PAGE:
The silly season is dead, and its obituary was sounded on Oct. 24, when the Wendy's Three-Tour Challenge convened outside Las Vegas. Piercing the quiet of a cool, crisp desert morning, the starter at the Lake Las Vegas Resort announced, "Representing the PGA Tour, one of the most popular players in golf, Roooooccccooooo Mediate!" With those words, an era ended.
Born in 1983, with the first glitzy Skins Game, featuring Nicklaus, Palmer, Player and Watson, the Silly Season has always been a monument to excess, built on star power and fabulous riches. Only the most glamorous names were allowed past the velvet rope of these fall exhibitions, and a bottom-feeder like Mediate knew it. "My dad has watched these Silly Season events on TV," says Mediate, who has won but four tournaments in his 15 seasons on Tour and cracked the top 30 on the money list only twice. "He would be like, 'Why aren't you there?' I'd always say, 'Dad, because I shouldn't be there. I don't belong.' "
Mediate's high profile this off-season is emblematic of the changes rocking the golf world. With the official money season getting longer and ever more lucrative and Tour-sanctioned tournaments increasingly far-flung, the top players have, en masse, come to the same conclusion: Spending their limited time and energy competing in what now passes for the Silly Season is, well, silly. Apathy from big-name players has buried one unofficial money tournament, the Dunhill Cup, and the death knell is being sounded for a host of others.
After 16 years the $1.45 million Dunhill, an event matching three-man teams from 16 nations, was laid to rest two months ago at St. Andrews, and in its final incarnation the tournament was forced to accept a U.S. team that featured the likes of John Daly and Larry Mize. (The event should have more star power, if not star golfers, in 2001, when it unveils a pro-am format that will cater to the entertainment industry.) Two weeks ago the $1.5 million Franklin Templeton Shootout, a 54-hole team event, couldn't entice a single player in the Top 15 in the World Ranking, relying instead on Mediate and his ilk to fill out its 24-man field.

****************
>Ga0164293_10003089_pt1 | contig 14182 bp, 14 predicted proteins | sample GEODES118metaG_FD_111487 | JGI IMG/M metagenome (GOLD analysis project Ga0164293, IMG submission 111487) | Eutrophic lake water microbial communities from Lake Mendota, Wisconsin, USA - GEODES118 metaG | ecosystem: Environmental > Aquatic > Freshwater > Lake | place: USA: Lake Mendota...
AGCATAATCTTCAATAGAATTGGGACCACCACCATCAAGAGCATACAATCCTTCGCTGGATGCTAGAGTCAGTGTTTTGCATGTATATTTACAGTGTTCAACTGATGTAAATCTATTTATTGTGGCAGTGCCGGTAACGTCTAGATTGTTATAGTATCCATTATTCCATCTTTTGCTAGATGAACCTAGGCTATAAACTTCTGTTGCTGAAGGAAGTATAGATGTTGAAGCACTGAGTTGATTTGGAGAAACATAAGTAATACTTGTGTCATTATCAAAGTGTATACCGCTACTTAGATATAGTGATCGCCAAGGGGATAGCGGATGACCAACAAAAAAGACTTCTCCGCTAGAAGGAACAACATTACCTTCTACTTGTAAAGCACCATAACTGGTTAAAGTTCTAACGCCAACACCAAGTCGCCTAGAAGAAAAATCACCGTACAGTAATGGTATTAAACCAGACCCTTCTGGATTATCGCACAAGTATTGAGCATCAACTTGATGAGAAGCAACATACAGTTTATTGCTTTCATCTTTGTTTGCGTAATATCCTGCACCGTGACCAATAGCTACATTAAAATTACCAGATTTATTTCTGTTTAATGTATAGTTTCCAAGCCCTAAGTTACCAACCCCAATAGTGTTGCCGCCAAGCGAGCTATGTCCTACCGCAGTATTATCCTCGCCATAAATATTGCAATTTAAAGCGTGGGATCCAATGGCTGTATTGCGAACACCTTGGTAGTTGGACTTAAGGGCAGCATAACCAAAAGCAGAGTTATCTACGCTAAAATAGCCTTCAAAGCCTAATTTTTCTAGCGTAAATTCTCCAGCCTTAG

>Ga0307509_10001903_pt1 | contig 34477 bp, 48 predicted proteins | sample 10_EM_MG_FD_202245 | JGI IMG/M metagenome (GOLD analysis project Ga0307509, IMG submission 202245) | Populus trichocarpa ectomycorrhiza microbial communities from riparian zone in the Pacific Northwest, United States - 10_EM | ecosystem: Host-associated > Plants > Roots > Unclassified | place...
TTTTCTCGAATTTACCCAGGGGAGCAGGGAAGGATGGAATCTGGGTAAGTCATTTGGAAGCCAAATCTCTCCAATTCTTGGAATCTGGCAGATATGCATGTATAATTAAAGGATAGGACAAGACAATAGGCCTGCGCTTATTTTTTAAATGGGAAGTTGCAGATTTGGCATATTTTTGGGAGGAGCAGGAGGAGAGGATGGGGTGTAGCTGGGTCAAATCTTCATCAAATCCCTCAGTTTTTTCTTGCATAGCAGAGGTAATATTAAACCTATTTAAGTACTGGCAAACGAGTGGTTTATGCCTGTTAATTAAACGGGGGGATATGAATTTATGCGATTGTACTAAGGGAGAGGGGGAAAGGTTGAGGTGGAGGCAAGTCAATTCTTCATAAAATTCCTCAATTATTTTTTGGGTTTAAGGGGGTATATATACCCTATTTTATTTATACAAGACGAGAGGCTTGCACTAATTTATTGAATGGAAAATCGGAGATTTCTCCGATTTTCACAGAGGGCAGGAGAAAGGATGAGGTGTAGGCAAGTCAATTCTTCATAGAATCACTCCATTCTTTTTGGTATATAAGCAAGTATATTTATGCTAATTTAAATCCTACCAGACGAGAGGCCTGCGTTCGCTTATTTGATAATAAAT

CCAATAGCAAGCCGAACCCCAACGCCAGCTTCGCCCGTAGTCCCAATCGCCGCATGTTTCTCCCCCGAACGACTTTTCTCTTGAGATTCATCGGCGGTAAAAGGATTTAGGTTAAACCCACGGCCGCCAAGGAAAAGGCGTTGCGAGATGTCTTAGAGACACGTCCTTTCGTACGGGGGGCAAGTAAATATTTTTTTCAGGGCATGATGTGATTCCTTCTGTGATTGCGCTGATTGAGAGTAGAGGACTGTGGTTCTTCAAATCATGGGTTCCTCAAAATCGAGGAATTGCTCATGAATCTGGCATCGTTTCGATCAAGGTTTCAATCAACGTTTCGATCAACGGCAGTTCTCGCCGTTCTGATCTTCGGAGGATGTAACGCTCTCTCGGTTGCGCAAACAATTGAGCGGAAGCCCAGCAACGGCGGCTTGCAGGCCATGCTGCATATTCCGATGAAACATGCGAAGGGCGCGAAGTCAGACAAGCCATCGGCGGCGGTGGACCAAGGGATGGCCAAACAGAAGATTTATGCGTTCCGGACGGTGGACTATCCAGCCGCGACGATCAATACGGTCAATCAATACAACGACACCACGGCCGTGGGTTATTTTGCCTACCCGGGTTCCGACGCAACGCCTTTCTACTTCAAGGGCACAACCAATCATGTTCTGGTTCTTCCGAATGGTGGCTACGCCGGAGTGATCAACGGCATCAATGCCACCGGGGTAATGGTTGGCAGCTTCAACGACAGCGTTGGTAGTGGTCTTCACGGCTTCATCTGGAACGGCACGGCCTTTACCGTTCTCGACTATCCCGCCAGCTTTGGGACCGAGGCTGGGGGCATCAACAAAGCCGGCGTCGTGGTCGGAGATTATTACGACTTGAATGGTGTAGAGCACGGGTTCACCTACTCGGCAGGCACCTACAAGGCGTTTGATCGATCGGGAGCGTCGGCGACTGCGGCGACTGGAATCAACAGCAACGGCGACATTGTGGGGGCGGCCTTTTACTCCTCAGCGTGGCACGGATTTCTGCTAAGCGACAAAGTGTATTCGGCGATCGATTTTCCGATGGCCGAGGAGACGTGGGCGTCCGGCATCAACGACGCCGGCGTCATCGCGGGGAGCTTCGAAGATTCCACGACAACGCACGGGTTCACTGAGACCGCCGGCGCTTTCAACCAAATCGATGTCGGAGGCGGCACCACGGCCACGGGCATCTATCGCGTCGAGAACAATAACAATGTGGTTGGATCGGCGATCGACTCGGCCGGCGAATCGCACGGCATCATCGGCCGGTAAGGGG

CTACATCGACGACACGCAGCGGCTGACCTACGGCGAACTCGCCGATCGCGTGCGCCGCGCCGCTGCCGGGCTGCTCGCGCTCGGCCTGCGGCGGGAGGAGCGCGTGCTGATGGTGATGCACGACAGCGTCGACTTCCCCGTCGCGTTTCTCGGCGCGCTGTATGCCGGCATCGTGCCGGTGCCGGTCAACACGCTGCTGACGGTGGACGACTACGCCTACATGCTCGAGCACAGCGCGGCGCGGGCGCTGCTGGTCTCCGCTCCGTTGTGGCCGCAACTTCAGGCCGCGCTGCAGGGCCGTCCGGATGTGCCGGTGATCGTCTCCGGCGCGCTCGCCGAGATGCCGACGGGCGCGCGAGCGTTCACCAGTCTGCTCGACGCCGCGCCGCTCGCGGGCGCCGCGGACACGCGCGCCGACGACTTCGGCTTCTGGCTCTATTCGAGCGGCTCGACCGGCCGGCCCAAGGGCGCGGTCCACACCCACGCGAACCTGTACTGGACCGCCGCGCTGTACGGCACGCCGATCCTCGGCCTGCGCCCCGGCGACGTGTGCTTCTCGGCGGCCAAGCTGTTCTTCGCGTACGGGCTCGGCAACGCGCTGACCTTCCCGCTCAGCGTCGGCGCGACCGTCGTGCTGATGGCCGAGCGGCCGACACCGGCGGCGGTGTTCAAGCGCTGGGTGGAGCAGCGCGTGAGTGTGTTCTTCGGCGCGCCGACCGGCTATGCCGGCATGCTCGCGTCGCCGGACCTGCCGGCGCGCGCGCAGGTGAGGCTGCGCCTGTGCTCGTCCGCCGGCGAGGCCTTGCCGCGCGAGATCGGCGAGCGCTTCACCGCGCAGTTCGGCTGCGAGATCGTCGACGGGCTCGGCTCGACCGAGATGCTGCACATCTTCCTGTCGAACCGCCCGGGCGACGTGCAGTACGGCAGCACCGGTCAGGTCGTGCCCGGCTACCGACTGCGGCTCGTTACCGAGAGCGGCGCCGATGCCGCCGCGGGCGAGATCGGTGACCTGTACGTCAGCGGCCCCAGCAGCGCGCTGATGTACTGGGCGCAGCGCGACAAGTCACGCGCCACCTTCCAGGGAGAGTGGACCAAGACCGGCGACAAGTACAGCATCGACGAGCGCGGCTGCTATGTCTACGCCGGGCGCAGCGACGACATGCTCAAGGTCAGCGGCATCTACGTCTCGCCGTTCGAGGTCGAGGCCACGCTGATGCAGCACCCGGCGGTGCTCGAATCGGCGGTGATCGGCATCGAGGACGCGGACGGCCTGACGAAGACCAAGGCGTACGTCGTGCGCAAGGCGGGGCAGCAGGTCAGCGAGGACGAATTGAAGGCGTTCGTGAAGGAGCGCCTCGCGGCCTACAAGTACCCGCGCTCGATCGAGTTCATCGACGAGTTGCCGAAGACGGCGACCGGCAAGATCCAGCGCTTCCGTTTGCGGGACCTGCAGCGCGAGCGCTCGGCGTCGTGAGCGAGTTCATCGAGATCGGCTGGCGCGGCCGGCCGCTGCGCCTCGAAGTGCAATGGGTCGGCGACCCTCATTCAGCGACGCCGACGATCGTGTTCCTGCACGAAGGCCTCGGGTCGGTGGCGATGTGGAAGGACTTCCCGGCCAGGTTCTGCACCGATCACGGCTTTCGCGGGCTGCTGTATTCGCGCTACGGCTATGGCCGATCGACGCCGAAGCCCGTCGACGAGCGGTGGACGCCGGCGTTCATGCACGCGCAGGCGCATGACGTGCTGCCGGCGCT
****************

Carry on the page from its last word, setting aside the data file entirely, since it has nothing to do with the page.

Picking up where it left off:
The Sun City Million Dollar Challenge, played this week, was so desperate to attract players that it made a lie out of its name, but even the new $2 million first prize generated little interest. The only Americans to make the long trip to South Africa were John Huston and David Toms. ( Jim Furyk had planned to play but is still recovering from a wrist injury.) Even the granddaddy of them all, the $1 million Skins Game, felt the effects of the Silly Season's withering. With no other takers, the Skins—which is about phony backslapping and corny joke-making as much as it is about golf—was forced to ask Vijay Singh, golf's version of the tragic mime, and Colin Montgomerie, not exactly a fan favorite in the U.S., to join Fred Couples and Sergio Garc�a at Landmark Golf Club in Indio, Calif. As a result the Skins generated a 2.3 overnight rating on Saturday and a 2.6 on Sunday—the lowest numbers in Skins history.
Mark McCormack, whose company, International Management Group, has lorded over the Silly Season since its inception, is among those ruing its demise. "The public wants to see the big names going for big prizes," he says. "There are five superstars in golf and 20 great stars. The rest should go and get real jobs."
Enter Mediate. "Oh, absolutely, it's meaningful for me to get invited to these deals," he says, with a nod not only to the Three-Tour Challenge and the Franklin Templeton Shootout but also to his spot in the $1.2 million Hyundai Team Matches on Dec. 16 and 17, which will showcase Duffy Waldorf, among others. "During Tour events they don't show guys like me on TV much. Now they have to because no one else is there."
Mediate is obviously an agreeable fellow, but his presence at the Three-Tour Challenge, along with that of Notah Begay, another player with an alarmingly low Q rating, was a black eye for the Tour. Both the Senior tour and the LPGA filled out their three-person teams with their marquee players—Hale Irwin, Tom Kite and Tom Watson for the old guys; Juli Inkster, Dottie Pepper and Karrie Webb for the women. PGA Tour glamour boy Phil Mickelson was on hand to compete for the piddling $800,000 purse, but only because the Three-Tour telecast was being produced by Gaylord Event Television, in which Mickelson, a client of Gaylord Sports Management, has equity. (Gaylord also represents Mediate, which explains why Mickelson chose him for his partner at the Hyundai, another show being produced by GET.)
The best part about having Mediate on hand at the Three-Tour Challenge was watching him try to navigate the tawdry trappings of his first made-for-TV spectacle. It's fitting that the Three-Tour was played near Las Vegas, the ancestral home of the Silly Season, because the whole production was as fake as a showgirl's smile. (After nine holes each of the players is compelled to change clothes so that the telecast, slated for Dec. 23 and 24, can pretend the action spanned two days.)
Mediate seemed flustered as he waited over shots while an army of cameramen got in position, and he continually fussed with the microphone unit that was stuffed into his back pocket like an oversized wallet. Among the nine players on hand he stood out as the only one grinding on every shot. "I felt a little pressure," he says. "I wanted to prove they didn't make a mistake by choosing me for the field."